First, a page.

The newly announced service will call between Liverpool and Dublin Port on a tri-weekly basis, ensuring a regular facility to the meet the dynamic needs of each customer in the fast-paced environment of short-sea shipping.

BG Freight Line, part of the Peel Ports Group, provides a comprehensive range of logistics services to and from Ireland, the UK and continental Europe. These services include door-to-door shipping, feedering and quay-to-quay shipping for all types of containerised cargo.

Koert Luitwieler, CEO, BG Freight Line, said: “Our sailing schedule is amongst the best in the business and as part of the Peel Ports Group, we are able to offer the assurance to our customers that we are both an established and reliable partner.

“We are always looking for new growth opportunities and adding another service to the Dublin – Liverpool route will strengthen our excellent Irish Sea network even further. The extra call in Liverpool allows us to meet the demands of our customer, giving them greater flexibility to move last minute cargo closer to its end destination in an ever-changing landscape”.

David Huck, Managing Director, Peel Ports said: “We are delighted to welcome this extra weekly service as it reinforces the strategic importance of this route, as well as our ambition and commitment to provide the seamless movement of goods between Dublin and Liverpool.

“During these uncertain times, it’s imperative that we remain agile for our customers and remain customer-focussed to find a fast solution that ensures cargo, especially essential supplies reaches its destination on time”.

The Port of Liverpool is ideally positioned to be at the heart of a distribution network for UK and Irish markets. The Port is adept at offering innovative and sustainable solutions for warehousing, manufacturing and retail industries, connecting the UK’s major conurbations to both the Irish Sea Hub and beyond.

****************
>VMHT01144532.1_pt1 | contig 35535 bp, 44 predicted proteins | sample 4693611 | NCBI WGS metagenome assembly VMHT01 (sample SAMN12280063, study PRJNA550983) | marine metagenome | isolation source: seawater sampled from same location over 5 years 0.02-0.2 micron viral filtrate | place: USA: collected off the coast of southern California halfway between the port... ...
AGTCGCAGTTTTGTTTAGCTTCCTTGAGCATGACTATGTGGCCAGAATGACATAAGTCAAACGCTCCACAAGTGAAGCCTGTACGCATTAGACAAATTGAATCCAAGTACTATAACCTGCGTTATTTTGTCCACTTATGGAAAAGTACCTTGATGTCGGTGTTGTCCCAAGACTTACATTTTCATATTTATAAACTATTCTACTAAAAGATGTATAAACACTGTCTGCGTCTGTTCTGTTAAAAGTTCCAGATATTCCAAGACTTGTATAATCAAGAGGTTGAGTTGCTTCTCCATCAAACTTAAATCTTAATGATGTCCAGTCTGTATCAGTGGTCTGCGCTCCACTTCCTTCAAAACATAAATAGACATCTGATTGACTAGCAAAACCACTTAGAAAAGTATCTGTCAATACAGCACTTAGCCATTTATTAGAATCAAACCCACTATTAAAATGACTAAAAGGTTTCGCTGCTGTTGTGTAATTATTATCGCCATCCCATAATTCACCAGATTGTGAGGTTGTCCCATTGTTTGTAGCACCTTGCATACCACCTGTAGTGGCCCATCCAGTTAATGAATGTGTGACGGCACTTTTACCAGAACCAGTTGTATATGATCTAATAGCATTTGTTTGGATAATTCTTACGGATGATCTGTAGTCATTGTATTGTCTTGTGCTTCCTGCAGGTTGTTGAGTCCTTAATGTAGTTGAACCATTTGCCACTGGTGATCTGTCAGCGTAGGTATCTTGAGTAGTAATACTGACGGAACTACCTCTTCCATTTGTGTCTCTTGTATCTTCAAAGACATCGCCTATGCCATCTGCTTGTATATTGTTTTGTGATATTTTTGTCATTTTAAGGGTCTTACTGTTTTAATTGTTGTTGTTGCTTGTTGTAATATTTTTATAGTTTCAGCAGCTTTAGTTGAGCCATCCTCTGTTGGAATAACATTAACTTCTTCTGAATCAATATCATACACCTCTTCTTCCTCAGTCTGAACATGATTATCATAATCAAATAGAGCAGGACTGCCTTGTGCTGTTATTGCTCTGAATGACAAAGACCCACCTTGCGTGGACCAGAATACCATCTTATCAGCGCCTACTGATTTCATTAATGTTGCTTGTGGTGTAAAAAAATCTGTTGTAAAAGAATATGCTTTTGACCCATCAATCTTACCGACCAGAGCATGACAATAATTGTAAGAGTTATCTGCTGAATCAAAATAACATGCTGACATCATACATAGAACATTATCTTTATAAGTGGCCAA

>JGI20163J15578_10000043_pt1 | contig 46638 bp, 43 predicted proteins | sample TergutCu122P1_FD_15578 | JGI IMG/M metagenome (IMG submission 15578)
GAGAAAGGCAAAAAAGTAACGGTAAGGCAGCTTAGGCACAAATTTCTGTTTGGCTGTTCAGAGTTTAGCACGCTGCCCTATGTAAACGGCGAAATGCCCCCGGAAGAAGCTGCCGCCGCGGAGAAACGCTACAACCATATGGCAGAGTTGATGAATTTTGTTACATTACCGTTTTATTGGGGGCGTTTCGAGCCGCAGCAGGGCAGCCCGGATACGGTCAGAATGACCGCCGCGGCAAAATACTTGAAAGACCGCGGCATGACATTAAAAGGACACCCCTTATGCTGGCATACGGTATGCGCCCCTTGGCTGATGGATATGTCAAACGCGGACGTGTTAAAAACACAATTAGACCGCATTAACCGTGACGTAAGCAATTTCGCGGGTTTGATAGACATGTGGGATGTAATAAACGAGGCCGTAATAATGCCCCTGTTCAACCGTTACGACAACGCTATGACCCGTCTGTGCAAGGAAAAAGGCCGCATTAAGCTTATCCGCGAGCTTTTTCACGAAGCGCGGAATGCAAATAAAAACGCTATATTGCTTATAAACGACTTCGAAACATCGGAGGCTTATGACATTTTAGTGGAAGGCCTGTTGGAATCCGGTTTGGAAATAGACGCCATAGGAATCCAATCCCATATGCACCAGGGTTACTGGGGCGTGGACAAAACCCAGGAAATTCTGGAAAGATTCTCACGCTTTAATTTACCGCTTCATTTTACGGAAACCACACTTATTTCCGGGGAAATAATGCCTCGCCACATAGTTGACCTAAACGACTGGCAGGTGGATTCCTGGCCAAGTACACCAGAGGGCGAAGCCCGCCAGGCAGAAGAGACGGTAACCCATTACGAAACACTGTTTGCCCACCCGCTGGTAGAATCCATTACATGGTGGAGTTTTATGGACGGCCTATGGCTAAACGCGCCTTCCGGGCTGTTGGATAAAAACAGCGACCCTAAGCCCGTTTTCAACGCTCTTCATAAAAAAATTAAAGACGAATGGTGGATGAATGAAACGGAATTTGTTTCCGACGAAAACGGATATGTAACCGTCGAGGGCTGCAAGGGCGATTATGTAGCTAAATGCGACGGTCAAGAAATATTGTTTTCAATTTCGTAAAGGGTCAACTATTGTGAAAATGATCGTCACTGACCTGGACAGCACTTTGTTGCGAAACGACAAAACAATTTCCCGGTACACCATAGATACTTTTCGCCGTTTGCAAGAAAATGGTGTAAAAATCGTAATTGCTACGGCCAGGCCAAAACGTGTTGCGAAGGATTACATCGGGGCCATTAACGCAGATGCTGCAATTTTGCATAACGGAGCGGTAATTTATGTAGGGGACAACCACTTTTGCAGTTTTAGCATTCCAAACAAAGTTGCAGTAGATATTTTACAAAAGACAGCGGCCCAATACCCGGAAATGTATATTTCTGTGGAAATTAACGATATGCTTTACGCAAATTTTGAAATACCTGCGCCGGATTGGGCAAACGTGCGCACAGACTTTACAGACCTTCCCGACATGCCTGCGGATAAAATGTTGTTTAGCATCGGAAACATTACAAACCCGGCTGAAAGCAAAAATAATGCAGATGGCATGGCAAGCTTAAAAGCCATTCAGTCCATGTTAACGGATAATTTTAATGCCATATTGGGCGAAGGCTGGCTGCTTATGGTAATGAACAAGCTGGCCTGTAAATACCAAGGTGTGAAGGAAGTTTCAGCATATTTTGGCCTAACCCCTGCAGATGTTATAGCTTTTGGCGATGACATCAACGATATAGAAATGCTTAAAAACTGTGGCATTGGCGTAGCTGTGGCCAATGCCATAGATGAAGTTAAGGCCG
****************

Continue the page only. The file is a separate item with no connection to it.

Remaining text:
Published in Dublin Port

Freight ferry cargo levels continue to improve with Seatruck as a result the Irish Sea operator has announced the re-introduction of the 15:30 sailing ex Dublin Port on Thursday's and the 03:30 sailing ex Liverpool on Friday's.

This additional round-trip came in practise last Thursday with the ex Dublin sailing.

Seatruck have already reinstated Tuesday morning sailings onto the Warrenpoint – Heysham route.  The operator say they continue to monitor cargo levels and evaluate customer feedback to determine the number of sailings required on each route.

The 'P' class vessels (currently operating on the Dublin-Heysham and Dublin-Liverpool routes) can accommodate 12 passengers in single cabins.

As for the 'FSG' class (currently operating on the Dublin-Liverpool and Warrenpoint-Heysham routes) continue to operate with a maximum of 6 passengers per vessel, allowing drivers to have a single cabin for the duration of the voyage.

For further information contact the relevant port for booking information.

In regards to the latest schedule information,  follow the link HERE to the 7-day live schedule or download the Seatruck schedule App.

In March due to Covid-19 there was a temporary stop in carrying HGV drivers and passengers on board.

Currently in Dublin Port is Seatruck Power (as pictured above).

In addition Afloat also tracked Seatruck Panorama having left Dublin Bay and ahead further into the Irish Sea is a another 'P' class, Clipper Pennant.  

Both these ro-ro freight-ferries this afternoon are bound for Merseyside. 

Published in Ferry

#FerryNews - Irish sea freight operator, Seatruck Ferries have further increased capacity on their Dublin to Liverpool service. In addition sailing frequencies on the central Irish Sea corridor route. 

The smallest vessel on the route the Clipper Ranger, has been replaced by a larger P series vessel, (Afloat identified as Clipper Pennant) offering almost twice the capacity. At the same time additional Friday sailings have been introduced meaning that Seatruck now operate 44 sailings per week on what is their busiest Irish Sea service.